There were further troubles on the high street yesterday as the department store chain Debenhams warned that the consumer climate would be "more challenging" in the short term.
Retailers, already suffering from an abysmal summer, are braced for a poor performance in the run-up to Christmas as the credit crunch spreads gloom to the wider economy.
Debenhams, which has been at the centre of bid speculation since its stock market return, yesterday forecast a 5 per cent fall in like-for-like sales over the full year, but said profits would be in line with expectations of £130m.
The finance director, Chris Woodhouse, said: "It is quite difficult for the consumer at the moment, and who knows what the fall-out is going to be from what is going on in the financial markets. I certainly think it is going to be difficult for the next six to nine months."
The gross margin will fall around 90 basis points for the year, partly due to unsold stock being marked down.
Total sales for the year to 1 September increased by 5.1 per cent, boosted by four international store openings. Debenhams operates from 133 stores, with 10 more set to open this year.
Debenham's chief executive, Rob Templeman, added: "Macroeconomic factors suggest that the retail environment will be more challenging in the short term; nonetheless,we believe that the actions we have implemented across the business position us well for the new financial year."
He said that investments in store refits, improvements in design and quality of ranges, and selective price-cutting would ensure the company would remain competitive.
JJB, Sports Direct and Next have all reported slowing sales due to the poor weather and the impact of five interest rates rises starting to filter through to consumer spending.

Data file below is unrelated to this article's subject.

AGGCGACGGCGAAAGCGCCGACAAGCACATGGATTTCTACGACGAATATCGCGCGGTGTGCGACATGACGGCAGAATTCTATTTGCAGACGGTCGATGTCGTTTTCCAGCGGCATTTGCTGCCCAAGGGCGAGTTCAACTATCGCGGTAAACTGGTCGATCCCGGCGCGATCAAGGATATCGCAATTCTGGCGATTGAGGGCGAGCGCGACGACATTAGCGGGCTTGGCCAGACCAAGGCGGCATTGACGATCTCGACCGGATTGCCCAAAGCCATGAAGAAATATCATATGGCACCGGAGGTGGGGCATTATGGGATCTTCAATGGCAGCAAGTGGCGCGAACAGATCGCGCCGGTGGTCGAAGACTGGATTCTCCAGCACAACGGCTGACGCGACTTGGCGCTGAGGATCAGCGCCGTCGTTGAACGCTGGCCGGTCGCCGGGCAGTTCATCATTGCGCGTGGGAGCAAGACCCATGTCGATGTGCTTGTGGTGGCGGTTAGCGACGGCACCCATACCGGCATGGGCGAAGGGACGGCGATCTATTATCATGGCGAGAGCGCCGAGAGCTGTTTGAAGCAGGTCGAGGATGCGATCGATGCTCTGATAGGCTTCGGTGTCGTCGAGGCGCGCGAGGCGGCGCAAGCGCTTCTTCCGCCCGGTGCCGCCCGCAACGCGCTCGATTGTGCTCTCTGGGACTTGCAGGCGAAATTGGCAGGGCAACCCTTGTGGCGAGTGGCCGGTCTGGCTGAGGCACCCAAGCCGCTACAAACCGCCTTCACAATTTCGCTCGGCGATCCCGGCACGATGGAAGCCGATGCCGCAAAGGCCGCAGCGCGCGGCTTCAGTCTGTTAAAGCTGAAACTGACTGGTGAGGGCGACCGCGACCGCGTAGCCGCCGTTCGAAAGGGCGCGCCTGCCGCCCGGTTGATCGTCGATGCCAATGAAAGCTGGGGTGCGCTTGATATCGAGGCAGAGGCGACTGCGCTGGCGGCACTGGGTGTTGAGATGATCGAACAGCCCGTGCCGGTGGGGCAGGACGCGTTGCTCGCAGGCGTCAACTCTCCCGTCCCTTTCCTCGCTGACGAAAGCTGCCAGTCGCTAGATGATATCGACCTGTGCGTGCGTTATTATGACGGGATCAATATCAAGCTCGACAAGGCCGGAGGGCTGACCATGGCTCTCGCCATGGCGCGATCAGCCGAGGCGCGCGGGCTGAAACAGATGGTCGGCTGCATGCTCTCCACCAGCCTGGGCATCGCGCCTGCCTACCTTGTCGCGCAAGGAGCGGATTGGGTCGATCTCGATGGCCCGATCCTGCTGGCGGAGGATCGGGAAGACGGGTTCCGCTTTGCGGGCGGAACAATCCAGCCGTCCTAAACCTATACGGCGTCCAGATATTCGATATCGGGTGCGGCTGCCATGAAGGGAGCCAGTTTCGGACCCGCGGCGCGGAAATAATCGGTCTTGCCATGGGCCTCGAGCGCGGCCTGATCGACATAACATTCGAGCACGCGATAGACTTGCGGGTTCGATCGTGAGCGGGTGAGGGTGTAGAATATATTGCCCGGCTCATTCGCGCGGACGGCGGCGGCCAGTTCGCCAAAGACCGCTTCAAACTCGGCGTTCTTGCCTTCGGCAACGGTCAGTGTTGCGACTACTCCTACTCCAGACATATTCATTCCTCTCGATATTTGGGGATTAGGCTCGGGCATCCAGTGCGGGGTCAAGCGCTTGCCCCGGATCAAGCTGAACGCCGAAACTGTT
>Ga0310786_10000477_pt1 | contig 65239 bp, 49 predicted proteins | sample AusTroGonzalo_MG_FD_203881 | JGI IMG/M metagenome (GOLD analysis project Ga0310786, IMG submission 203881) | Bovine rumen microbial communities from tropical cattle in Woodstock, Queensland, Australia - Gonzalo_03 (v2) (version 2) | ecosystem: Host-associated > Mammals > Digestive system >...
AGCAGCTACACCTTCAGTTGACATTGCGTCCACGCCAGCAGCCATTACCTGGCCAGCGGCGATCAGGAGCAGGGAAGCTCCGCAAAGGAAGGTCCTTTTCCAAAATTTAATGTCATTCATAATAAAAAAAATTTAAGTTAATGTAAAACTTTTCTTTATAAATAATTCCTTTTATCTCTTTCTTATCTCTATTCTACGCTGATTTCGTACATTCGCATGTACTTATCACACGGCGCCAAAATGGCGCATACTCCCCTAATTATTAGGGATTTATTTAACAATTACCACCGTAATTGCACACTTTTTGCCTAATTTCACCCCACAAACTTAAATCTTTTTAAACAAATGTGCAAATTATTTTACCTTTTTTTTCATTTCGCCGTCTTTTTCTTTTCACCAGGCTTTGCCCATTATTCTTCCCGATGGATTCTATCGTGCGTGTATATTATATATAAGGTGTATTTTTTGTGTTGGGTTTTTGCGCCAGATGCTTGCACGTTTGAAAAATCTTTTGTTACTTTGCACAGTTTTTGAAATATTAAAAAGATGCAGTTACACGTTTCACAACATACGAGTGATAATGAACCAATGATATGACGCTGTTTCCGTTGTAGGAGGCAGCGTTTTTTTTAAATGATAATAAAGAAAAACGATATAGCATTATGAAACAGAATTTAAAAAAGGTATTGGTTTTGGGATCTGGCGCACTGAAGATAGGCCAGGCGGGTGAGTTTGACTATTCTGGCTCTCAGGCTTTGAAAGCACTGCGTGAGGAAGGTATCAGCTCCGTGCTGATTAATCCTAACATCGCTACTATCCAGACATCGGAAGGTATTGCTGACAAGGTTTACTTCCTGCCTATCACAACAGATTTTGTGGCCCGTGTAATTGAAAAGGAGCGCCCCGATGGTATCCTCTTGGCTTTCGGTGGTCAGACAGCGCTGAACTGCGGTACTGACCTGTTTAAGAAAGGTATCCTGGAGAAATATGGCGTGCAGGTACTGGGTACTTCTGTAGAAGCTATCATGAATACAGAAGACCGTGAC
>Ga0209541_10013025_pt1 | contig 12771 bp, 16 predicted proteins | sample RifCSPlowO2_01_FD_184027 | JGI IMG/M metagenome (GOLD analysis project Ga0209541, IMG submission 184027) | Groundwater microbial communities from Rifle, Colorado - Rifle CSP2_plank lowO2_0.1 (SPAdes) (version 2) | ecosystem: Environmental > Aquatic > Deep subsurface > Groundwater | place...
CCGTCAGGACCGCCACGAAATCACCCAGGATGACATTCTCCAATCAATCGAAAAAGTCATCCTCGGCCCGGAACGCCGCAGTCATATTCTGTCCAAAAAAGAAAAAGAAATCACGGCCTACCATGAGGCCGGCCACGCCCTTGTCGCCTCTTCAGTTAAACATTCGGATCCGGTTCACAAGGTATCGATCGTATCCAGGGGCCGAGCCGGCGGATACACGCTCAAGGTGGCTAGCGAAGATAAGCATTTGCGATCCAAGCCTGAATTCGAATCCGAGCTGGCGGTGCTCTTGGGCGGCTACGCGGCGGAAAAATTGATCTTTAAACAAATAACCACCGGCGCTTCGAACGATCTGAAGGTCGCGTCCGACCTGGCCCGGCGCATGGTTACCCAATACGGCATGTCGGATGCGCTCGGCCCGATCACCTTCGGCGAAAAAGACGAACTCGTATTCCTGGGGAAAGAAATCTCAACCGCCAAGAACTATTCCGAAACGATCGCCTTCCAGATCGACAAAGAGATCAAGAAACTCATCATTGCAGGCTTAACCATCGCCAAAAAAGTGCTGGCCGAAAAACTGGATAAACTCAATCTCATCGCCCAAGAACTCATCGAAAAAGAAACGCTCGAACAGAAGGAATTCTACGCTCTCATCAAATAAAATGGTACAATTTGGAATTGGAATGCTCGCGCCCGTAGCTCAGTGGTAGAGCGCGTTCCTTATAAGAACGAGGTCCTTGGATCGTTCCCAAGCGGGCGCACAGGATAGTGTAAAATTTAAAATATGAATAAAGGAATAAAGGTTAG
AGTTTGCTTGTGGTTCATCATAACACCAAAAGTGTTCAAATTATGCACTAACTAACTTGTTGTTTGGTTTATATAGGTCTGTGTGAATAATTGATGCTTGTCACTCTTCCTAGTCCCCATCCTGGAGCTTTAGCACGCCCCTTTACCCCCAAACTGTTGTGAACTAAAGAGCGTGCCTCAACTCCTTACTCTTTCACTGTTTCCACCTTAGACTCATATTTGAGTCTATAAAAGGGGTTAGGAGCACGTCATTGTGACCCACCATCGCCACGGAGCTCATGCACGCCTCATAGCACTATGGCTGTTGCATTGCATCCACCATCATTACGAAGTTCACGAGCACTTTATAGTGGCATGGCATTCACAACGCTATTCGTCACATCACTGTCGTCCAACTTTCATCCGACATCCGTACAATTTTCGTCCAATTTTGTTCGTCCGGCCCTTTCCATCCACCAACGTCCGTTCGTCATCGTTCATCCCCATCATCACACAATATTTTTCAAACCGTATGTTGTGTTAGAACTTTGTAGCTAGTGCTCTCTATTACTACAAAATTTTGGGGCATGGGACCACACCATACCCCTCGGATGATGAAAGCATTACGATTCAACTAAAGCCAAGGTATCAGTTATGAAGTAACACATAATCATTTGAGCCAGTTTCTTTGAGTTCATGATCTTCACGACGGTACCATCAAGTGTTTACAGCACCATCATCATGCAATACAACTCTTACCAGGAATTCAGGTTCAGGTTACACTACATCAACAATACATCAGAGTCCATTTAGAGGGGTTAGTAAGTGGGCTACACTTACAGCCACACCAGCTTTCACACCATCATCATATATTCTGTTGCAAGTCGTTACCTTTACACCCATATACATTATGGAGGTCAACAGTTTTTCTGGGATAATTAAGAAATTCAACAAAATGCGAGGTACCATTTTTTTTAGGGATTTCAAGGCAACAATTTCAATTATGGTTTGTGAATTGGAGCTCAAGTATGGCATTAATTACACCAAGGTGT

Last week, John Lewis expressed concerns about the outlook ahead of Christmas, although it bucked the trend of the high street with a strong half-year performance.
Nick Bubb, an analyst at Pali International, said retailers had been hard hit by the Northern Rock crisis. Shares in the general retail sector fell by 3.6 per cent last week and are currently 17 per cent down on the year to date. This compares to a 1 per cent dip in the FTSE All-Share.
"The global credit crunch has spilled over into higher mortgage rates and tighter credit controls and the retailers have been hit hard by the dramatic Northern Rock crisis," Mr Bubb said.
Evolution yesterday downgraded its profit forecasts for Marks & Spencer, which will report half-year results in November, due to the difficult trading environment, and cut its share price target from 720p to 620p.
Freddie George at Evolution said higher mortgage cost will impact on the housing environment, food price inflation is set to increase, while the deflationary effect of sourcing from the Far East is set to unwind. "This would have a significant impact on consumer confidence," he added.Reuse content